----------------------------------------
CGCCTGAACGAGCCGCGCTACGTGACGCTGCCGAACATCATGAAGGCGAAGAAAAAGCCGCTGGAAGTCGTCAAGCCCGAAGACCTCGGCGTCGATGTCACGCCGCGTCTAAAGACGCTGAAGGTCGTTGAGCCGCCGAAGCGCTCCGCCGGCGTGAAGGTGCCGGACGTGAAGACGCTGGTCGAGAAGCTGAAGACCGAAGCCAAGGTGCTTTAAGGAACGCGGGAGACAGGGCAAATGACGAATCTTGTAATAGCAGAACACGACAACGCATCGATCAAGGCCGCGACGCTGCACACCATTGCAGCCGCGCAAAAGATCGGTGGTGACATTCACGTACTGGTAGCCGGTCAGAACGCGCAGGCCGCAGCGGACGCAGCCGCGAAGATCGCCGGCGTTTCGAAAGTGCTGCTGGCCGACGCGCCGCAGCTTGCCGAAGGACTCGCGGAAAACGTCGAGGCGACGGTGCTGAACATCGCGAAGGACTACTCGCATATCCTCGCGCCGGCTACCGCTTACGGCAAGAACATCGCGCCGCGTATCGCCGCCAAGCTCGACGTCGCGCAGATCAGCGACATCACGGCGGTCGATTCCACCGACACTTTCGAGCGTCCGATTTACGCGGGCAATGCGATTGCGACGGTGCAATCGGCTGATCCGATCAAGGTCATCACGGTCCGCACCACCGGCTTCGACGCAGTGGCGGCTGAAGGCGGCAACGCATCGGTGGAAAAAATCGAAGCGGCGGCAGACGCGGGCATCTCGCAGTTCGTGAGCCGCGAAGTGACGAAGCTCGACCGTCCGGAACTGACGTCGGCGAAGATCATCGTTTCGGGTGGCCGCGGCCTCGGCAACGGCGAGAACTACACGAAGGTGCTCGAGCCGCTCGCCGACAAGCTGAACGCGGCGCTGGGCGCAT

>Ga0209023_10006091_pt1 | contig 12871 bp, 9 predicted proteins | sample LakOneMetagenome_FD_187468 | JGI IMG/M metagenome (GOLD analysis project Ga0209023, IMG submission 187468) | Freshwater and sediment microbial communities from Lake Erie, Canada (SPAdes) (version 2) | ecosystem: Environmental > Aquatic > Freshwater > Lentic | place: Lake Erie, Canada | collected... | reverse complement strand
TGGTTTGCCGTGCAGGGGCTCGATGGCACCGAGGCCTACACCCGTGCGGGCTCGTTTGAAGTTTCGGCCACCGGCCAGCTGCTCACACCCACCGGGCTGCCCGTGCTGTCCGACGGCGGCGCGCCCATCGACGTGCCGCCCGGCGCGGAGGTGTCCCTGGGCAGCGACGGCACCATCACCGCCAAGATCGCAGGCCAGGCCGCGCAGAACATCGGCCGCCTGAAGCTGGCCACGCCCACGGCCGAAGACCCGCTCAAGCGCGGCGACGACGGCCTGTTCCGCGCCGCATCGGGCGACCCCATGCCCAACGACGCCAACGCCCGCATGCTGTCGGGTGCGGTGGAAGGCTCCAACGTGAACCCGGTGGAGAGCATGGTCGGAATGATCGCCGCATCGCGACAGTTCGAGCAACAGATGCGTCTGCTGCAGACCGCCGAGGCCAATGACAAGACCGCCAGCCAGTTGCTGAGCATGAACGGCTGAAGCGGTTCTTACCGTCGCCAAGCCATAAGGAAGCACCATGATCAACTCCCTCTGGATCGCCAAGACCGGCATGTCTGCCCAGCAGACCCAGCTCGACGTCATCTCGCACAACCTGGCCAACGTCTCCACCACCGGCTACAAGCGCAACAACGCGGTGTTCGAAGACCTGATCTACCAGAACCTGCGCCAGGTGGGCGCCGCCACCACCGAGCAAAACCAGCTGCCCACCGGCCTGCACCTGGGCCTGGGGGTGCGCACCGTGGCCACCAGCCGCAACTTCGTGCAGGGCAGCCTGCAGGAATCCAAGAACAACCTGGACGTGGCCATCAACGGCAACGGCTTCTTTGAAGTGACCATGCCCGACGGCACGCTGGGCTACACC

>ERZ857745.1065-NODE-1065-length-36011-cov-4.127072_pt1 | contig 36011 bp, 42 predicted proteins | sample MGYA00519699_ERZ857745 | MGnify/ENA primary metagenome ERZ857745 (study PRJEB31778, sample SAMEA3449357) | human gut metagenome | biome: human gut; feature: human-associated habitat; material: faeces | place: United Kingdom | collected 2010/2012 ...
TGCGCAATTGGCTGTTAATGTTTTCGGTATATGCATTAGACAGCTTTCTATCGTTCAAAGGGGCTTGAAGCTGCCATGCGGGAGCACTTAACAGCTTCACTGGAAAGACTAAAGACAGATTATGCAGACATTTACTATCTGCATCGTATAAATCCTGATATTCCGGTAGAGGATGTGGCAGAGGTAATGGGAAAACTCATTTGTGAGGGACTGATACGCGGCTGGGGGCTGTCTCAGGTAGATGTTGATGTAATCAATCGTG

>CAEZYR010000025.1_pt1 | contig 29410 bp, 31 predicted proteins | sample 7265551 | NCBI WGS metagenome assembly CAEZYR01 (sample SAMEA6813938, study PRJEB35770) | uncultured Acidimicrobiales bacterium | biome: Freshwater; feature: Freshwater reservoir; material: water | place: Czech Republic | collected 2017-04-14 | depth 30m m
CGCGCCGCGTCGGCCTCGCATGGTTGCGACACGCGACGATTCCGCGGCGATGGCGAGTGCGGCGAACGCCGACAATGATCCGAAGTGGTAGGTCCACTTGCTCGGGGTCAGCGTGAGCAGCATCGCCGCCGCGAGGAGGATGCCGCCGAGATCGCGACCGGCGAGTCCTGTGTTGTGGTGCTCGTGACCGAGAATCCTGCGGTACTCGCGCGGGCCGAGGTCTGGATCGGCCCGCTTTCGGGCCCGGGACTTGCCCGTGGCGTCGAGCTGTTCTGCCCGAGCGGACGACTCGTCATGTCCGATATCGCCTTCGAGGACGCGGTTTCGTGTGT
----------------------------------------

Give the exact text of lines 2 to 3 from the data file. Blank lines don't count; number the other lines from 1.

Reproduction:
>Ga0209023_10006091_pt1 | contig 12871 bp, 9 predicted proteins | sample LakOneMetagenome_FD_187468 | JGI IMG/M metagenome (GOLD analysis project Ga0209023, IMG submission 187468) | Freshwater and sediment microbial communities from Lake Erie, Canada (SPAdes) (version 2) | ecosystem: Environmental > Aquatic > Freshwater > Lentic | place: Lake Erie, Canada | collected... | reverse complement strand
TGGTTTGCCGTGCAGGGGCTCGATGGCACCGAGGCCTACACCCGTGCGGGCTCGTTTGAAGTTTCGGCCACCGGCCAGCTGCTCACACCCACCGGGCTGCCCGTGCTGTCCGACGGCGGCGCGCCCATCGACGTGCCGCCCGGCGCGGAGGTGTCCCTGGGCAGCGACGGCACCATCACCGCCAAGATCGCAGGCCAGGCCGCGCAGAACATCGGCCGCCTGAAGCTGGCCACGCCCACGGCCGAAGACCCGCTCAAGCGCGGCGACGACGGCCTGTTCCGCGCCGCATCGGGCGACCCCATGCCCAACGACGCCAACGCCCGCATGCTGTCGGGTGCGGTGGAAGGCTCCAACGTGAACCCGGTGGAGAGCATGGTCGGAATGATCGCCGCATCGCGACAGTTCGAGCAACAGATGCGTCTGCTGCAGACCGCCGAGGCCAATGACAAGACCGCCAGCCAGTTGCTGAGCATGAACGGCTGAAGCGGTTCTTACCGTCGCCAAGCCATAAGGAAGCACCATGATCAACTCCCTCTGGATCGCCAAGACCGGCATGTCTGCCCAGCAGACCCAGCTCGACGTCATCTCGCACAACCTGGCCAACGTCTCCACCACCGGCTACAAGCGCAACAACGCGGTGTTCGAAGACCTGATCTACCAGAACCTGCGCCAGGTGGGCGCCGCCACCACCGAGCAAAACCAGCTGCCCACCGGCCTGCACCTGGGCCTGGGGGTGCGCACCGTGGCCACCAGCCGCAACTTCGTGCAGGGCAGCCTGCAGGAATCCAAGAACAACCTGGACGTGGCCATCAACGGCAACGGCTTCTTTGAAGTGACCATGCCCGACGGCACGCTGGGCTACACC